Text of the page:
Just Try It: Ask for a Raise

Just Try It: Ask for a Raise

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010708CAREER.jpgCheese, Lincoln’s, green backs — it’s what makes the world go round. We all need money to live, and most of us want more of it. With rising prices on everything from milk to gas, your paycheck just doesn’t seem to go as far these days. Then again, you might just deserve a little more loot for all the hard work you have done lately.

Whatever your situation may be, there comes a time when we have to ask a question harder than a marriage proposal—“May I have a raise?” Before you start to clam up and bail out, find out how to prepare yourself for the big moment and make your request.

Do Your Homework

The first thing to do when thinking of asking for a raise is to do some research. Think of it like you’re buying a new car. You want to prepare yourself for bartering and know when, or if, a deal can be made. Before you pitch your idea, warm up for the game first.

There are two extremely vital things you should do before you even think about walking into your supervisor’s office:
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The first thing you should do is find out your company’s policy on raises. An array of businesses is going to company wide percentage raises. With a cost of living raise, a company might increase everyone’s salaries annually by a calculated percentage, and then perhaps throw on another percentage for “merit”. Others only give raises upon promotions, while others follow annual reviews. Know your company’s pay structure, as well as its policy on raise eligibility.

Find out more about the market for your job here in Cincinnati. Monster.com has a great salary wizard tool where you can compare pay ranges, benefits and more for the local market. You can find other salary calculators online, or check out the U.S. Census Bureau for oodles of information. Read the local papers, network at area functions, or even attend job fairs. If you are serious about getting the raise you want, it is important to get the facts.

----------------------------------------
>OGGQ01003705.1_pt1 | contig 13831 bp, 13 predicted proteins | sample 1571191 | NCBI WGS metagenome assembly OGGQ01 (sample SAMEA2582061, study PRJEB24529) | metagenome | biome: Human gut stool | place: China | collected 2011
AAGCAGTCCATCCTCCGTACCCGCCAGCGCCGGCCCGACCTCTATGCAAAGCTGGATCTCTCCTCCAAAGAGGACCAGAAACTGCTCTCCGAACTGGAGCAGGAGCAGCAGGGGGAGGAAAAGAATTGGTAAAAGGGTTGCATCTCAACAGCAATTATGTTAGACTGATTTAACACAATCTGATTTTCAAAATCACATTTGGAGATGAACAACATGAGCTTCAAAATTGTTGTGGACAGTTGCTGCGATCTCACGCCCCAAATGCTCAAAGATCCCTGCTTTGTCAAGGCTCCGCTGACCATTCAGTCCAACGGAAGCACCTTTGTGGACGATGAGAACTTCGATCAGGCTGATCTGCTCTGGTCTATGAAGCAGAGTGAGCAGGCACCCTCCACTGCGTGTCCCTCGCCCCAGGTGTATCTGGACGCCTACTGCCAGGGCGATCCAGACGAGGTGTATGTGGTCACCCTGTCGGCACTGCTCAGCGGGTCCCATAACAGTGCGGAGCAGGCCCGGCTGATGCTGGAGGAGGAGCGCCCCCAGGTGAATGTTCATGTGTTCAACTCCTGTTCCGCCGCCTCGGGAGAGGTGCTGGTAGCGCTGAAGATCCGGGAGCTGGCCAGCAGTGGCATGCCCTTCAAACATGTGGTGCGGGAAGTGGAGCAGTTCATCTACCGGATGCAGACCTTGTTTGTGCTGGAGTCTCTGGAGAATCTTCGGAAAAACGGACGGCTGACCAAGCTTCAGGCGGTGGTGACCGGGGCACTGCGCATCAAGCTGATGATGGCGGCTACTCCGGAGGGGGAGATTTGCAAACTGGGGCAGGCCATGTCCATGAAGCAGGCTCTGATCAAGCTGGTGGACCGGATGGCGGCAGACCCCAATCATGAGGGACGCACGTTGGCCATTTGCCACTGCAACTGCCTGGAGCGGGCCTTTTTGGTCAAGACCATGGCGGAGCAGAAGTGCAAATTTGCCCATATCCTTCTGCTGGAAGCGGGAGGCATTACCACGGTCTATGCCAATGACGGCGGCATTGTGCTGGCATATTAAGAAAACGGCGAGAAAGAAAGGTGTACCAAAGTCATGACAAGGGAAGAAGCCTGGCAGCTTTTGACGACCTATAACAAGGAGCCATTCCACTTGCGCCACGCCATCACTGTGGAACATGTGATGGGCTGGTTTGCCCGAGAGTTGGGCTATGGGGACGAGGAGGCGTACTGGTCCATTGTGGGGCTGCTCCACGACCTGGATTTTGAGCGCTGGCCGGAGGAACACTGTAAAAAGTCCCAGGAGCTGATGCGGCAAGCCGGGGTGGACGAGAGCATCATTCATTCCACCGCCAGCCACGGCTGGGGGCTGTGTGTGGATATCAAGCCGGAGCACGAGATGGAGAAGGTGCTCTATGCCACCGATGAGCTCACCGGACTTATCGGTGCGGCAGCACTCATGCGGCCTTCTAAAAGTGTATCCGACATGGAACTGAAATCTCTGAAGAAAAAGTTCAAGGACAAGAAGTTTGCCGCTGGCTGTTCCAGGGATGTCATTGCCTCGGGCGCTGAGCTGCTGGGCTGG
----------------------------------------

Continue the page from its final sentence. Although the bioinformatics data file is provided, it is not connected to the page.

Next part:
Prove It
An employer is very cautious with where and to what their money goes. When asking for a raise, you should be able to prove to your supervisor that you are worthy of receiving more of the company’s money.

Try taking an inventory of yourself. Write down all of your tasks (noting any that you picked up), accomplishments, as well as your attendance. Don’t forget any errors you have made or mistakes that cost the company money. This is challenging to be critical of yourself, but being prepared for any rebuttals from the boss will keep you focused and your eyes on the prize.

If you are requesting the raise because you have streamlined processes, saved the company money, or have completed multiple tasks that benefit the business, bring that information to the table. If you have decreased costs or increased sales, document and present the figures. Sell yourself as if you were interviewing all over again—show them you are worthy of earning more and have the proof in front of you.

Five Easy Things to Remember

  1. Know what you want or need before discussing the matter with the appropriate person. Have a dollar amount you would like in mind, as well an amount you need should bargaining take place.
  2. Observe your behavior and make necessary changes well before your request. Supervisors often remember the last 30 days and use the most recent happenings as grounds for their decision.
  3. Ask at an appropriate time. Avoid making requests during the holidays, month/year end, or at 4:30 on a Friday afternoon (or first thing Monday morning for that matter). Tricky, perhaps, but try catching your boss when they are fresh and in a pleasant mood.
  4. DO NOT threaten to quit! In rare circumstances does this ever work and is incredibly unprofessional. It’s the grown-up version of a temper tantrum. Saying such a phrase can be taken seriously, and you might end up walking out without your raise or your job.
  5. Don’t be discouraged if your request is denied. Raises might not be in the current budget, or perhaps there other plans you don’t know about. Patiently ask what you can do for a different outcome later, and then follow through on suggested tasks.


PHOTO CREDITS:
Photo: Neysa Ruhl Photography
Location: Fischer Homes Granite Spring Model Home
Models: (left) JoAnna Straughn-Moxley, LMT, Symmetry Nutritional Consultant and (right) Katherine Janszen
Makeup Artistry: Jocelyn Sparks, Zoë Custom Cosmetics